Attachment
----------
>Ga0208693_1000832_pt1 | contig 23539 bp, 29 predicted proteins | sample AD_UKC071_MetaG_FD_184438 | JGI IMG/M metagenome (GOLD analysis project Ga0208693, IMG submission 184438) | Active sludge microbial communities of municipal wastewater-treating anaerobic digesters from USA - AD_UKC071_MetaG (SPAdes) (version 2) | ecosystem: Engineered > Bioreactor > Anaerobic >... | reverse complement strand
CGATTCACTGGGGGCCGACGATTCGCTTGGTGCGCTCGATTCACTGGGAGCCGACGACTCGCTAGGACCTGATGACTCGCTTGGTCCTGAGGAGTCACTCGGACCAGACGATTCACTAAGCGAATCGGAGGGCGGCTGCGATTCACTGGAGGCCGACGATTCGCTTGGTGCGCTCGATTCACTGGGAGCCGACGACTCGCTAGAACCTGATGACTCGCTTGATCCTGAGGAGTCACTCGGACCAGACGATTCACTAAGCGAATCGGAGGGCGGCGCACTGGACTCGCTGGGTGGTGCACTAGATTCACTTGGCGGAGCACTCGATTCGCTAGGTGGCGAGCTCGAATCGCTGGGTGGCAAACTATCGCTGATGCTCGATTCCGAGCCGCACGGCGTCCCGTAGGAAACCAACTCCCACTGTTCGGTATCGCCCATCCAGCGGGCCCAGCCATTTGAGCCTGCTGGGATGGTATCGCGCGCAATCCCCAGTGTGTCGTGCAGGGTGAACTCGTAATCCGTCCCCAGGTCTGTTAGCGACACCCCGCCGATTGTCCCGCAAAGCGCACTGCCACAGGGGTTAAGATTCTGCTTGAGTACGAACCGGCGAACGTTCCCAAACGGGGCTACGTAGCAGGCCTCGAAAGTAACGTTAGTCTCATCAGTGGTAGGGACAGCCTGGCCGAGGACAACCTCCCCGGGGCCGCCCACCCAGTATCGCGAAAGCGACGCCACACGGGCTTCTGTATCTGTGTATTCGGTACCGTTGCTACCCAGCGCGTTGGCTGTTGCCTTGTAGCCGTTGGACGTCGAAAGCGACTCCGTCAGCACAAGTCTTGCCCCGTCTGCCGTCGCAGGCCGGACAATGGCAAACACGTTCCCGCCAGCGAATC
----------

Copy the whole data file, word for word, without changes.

>Ga0208693_1000832_pt1 | contig 23539 bp, 29 predicted proteins | sample AD_UKC071_MetaG_FD_184438 | JGI IMG/M metagenome (GOLD analysis project Ga0208693, IMG submission 184438) | Active sludge microbial communities of municipal wastewater-treating anaerobic digesters from USA - AD_UKC071_MetaG (SPAdes) (version 2) | ecosystem: Engineered > Bioreactor > Anaerobic >... | reverse complement strand
CGATTCACTGGGGGCCGACGATTCGCTTGGTGCGCTCGATTCACTGGGAGCCGACGACTCGCTAGGACCTGATGACTCGCTTGGTCCTGAGGAGTCACTCGGACCAGACGATTCACTAAGCGAATCGGAGGGCGGCTGCGATTCACTGGAGGCCGACGATTCGCTTGGTGCGCTCGATTCACTGGGAGCCGACGACTCGCTAGAACCTGATGACTCGCTTGATCCTGAGGAGTCACTCGGACCAGACGATTCACTAAGCGAATCGGAGGGCGGCGCACTGGACTCGCTGGGTGGTGCACTAGATTCACTTGGCGGAGCACTCGATTCGCTAGGTGGCGAGCTCGAATCGCTGGGTGGCAAACTATCGCTGATGCTCGATTCCGAGCCGCACGGCGTCCCGTAGGAAACCAACTCCCACTGTTCGGTATCGCCCATCCAGCGGGCCCAGCCATTTGAGCCTGCTGGGATGGTATCGCGCGCAATCCCCAGTGTGTCGTGCAGGGTGAACTCGTAATCCGTCCCCAGGTCTGTTAGCGACACCCCGCCGATTGTCCCGCAAAGCGCACTGCCACAGGGGTTAAGATTCTGCTTGAGTACGAACCGGCGAACGTTCCCAAACGGGGCTACGTAGCAGGCCTCGAAAGTAACGTTAGTCTCATCAGTGGTAGGGACAGCCTGGCCGAGGACAACCTCCCCGGGGCCGCCCACCCAGTATCGCGAAAGCGACGCCACACGGGCTTCTGTATCTGTGTATTCGGTACCGTTGCTACCCAGCGCGTTGGCTGTTGCCTTGTAGCCGTTGGACGTCGAAAGCGACTCCGTCAGCACAAGTCTTGCCCCGTCTGCCGTCGCAGGCCGGACAATGGCAAACACGTTCCCGCCAGCGAATC